NZ PM Ardern says she is pregnant

New Zealand Prime Minister Jacinda Arden

Wellington: Jacinda Ardern, who became New Zealand's Prime Minister in October, attracted international attention when she denounced television interviewers who had asked whether she planned to have children if elected. Ardern, 37, told a television presenter that it was "unacceptable" for women in the workplace to have to answer that question.

On Thursday, Ardern announced that she was expecting her first child, due in June. She said her partner, Clarke Gayford, the host of a television show about fishing, would take a leave from his job after the birth to become a stay-at-home parent.

Although she would be the first New Zealand leader to give birth while in office, Ardern, at a news conference on Friday, played down the idea that her case was particularly special, saying that she was "not the first woman to multitask", nor the first "to work and have a baby".

But she admitted that her family's situation was unusual in some ways, saying that she had suffered "pretty bad" morning sickness during the first three months while forming a new government, and that she did not know "how the government cars would feel about having a baby seat in them".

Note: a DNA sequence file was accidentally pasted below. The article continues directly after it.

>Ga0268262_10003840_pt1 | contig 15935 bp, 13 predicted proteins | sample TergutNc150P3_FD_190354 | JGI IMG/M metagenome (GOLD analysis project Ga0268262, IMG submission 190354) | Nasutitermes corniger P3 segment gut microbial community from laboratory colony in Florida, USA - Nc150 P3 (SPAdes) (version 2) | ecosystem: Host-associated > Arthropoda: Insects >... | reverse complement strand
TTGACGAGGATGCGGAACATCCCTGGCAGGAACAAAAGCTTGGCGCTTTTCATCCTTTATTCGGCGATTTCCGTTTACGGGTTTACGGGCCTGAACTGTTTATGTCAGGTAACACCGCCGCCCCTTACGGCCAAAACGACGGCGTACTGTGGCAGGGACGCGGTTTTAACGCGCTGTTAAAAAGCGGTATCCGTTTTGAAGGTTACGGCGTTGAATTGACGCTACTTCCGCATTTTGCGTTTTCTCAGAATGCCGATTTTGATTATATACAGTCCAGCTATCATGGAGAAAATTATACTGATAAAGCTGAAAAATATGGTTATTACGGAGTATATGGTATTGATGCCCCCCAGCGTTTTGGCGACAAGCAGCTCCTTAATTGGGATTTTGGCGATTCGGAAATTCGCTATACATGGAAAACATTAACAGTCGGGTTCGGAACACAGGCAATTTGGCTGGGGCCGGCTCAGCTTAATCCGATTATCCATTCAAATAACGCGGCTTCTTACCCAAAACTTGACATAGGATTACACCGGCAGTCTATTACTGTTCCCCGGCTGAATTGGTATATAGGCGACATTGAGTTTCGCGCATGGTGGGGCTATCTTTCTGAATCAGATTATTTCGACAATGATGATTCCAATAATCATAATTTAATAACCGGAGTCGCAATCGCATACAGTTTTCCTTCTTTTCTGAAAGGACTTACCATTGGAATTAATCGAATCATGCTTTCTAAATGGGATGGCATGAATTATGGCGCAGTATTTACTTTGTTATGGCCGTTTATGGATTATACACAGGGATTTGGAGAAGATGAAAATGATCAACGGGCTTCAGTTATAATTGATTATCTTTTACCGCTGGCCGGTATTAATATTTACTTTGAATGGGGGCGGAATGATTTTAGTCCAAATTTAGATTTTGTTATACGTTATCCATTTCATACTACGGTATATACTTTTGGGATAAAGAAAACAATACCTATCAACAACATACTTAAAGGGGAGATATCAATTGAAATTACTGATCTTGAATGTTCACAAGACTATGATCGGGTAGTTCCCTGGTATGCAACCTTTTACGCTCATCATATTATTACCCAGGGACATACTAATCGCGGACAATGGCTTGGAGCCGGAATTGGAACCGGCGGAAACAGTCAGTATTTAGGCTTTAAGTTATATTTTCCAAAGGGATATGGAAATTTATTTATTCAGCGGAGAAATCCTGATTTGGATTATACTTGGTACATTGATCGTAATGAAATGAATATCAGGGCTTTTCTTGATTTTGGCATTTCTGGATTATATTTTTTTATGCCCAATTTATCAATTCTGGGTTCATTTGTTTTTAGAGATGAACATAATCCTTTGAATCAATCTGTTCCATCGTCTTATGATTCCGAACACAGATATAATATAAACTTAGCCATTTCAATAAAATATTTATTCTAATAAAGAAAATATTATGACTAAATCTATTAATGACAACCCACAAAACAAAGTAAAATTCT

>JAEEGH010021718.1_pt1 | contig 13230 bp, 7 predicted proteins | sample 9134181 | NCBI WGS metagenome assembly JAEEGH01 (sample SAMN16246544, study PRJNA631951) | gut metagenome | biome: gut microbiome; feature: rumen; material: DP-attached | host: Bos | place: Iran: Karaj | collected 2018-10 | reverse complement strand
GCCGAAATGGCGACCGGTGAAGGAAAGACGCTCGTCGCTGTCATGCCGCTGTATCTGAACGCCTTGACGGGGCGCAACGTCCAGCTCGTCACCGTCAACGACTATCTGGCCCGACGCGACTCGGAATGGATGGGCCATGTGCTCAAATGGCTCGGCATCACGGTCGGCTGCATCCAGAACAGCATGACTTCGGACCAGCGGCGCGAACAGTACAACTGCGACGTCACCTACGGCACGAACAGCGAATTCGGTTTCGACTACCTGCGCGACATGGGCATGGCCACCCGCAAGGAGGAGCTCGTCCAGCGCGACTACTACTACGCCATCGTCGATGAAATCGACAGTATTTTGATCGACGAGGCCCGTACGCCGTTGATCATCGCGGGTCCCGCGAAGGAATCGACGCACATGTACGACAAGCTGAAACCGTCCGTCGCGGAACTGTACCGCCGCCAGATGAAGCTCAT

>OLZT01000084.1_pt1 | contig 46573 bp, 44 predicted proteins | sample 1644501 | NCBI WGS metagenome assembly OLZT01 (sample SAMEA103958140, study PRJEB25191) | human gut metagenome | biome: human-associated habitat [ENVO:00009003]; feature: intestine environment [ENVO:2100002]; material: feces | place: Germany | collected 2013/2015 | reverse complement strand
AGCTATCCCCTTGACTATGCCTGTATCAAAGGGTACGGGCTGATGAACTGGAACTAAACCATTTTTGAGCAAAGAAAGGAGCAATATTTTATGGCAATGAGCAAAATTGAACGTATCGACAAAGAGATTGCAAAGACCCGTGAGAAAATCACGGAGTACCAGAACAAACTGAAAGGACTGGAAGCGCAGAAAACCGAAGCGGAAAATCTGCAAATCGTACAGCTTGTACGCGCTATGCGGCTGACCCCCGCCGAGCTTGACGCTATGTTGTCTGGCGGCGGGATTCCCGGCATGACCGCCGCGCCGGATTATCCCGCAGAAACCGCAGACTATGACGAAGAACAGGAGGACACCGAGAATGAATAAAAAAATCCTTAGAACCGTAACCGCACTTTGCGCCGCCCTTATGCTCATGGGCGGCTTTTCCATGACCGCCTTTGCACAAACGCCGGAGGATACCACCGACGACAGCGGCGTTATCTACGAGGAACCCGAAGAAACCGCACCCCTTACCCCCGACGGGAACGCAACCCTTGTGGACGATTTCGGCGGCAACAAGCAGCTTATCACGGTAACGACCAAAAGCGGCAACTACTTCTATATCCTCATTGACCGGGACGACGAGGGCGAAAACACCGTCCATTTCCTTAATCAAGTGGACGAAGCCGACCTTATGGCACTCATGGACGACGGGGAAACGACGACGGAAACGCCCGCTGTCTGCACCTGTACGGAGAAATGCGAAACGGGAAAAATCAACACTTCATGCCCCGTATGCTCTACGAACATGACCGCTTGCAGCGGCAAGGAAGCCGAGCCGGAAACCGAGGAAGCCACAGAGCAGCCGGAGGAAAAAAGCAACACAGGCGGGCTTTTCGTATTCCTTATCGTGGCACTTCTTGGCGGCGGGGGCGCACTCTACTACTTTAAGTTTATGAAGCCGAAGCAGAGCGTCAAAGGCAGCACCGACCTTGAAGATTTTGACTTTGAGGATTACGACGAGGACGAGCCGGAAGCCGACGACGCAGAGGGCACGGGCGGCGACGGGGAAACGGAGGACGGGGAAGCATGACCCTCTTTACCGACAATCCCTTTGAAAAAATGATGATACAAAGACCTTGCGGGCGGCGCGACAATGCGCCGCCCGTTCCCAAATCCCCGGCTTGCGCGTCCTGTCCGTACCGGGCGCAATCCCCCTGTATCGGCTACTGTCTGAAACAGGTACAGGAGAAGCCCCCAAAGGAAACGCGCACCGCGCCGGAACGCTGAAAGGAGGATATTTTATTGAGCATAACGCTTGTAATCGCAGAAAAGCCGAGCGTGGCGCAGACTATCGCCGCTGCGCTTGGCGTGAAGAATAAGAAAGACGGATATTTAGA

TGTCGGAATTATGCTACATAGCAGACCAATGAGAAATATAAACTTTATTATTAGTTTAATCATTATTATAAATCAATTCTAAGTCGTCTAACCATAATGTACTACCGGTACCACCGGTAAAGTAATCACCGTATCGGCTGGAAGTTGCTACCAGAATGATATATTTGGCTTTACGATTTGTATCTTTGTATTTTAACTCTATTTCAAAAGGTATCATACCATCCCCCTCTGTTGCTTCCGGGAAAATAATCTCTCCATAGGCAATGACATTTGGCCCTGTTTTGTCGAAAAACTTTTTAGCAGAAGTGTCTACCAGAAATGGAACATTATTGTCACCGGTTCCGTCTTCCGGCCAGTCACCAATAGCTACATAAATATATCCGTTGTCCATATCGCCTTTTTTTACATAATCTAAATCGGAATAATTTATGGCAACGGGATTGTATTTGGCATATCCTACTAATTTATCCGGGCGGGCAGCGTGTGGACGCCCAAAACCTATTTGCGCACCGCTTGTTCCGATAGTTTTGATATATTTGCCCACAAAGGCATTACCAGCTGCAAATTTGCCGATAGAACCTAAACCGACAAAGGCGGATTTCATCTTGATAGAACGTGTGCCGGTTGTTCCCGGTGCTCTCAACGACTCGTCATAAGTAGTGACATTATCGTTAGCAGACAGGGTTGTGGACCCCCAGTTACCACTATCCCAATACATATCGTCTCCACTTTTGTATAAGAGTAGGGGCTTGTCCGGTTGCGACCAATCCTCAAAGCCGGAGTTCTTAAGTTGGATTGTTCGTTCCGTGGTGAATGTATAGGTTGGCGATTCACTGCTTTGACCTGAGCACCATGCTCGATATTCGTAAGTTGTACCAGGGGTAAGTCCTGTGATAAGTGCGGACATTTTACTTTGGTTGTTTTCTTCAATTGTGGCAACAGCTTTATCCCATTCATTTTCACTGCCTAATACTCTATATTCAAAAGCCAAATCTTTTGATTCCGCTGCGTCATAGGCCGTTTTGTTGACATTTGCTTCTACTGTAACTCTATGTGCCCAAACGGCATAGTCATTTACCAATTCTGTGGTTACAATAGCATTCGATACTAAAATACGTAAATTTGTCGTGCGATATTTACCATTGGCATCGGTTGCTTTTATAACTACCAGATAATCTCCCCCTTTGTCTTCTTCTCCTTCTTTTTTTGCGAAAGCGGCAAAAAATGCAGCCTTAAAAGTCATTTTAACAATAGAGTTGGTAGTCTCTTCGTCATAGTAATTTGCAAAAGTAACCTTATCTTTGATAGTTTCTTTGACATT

Ardern said she planned to work right up until she gives birth and would then take six weeks of parental leave. During that time, she said, the deputy prime minister, Winston Peters, will assume her duties.

After that, Ardern added, she planned to return to "full duties," with Gayford travelling with her and their child as often as possible.

Ardern will be the first leader of New Zealand to take parental leave. Two other women have also served as the country's Prime Minister, Helen Clark of the Labour Party, who offered Ardern her congratulations on Friday, and Jenny Shipley of the National Party, who had children before she took office.

Shipley offered words of support on Friday, saying Ardern would be able to juggle the jobs of Prime Minister and parent.

"She'll also surround herself with smart people who'll help her do her job, and I think it's another, a groundbreaking, example of what women can do," Shipley said.

New York Times News Service


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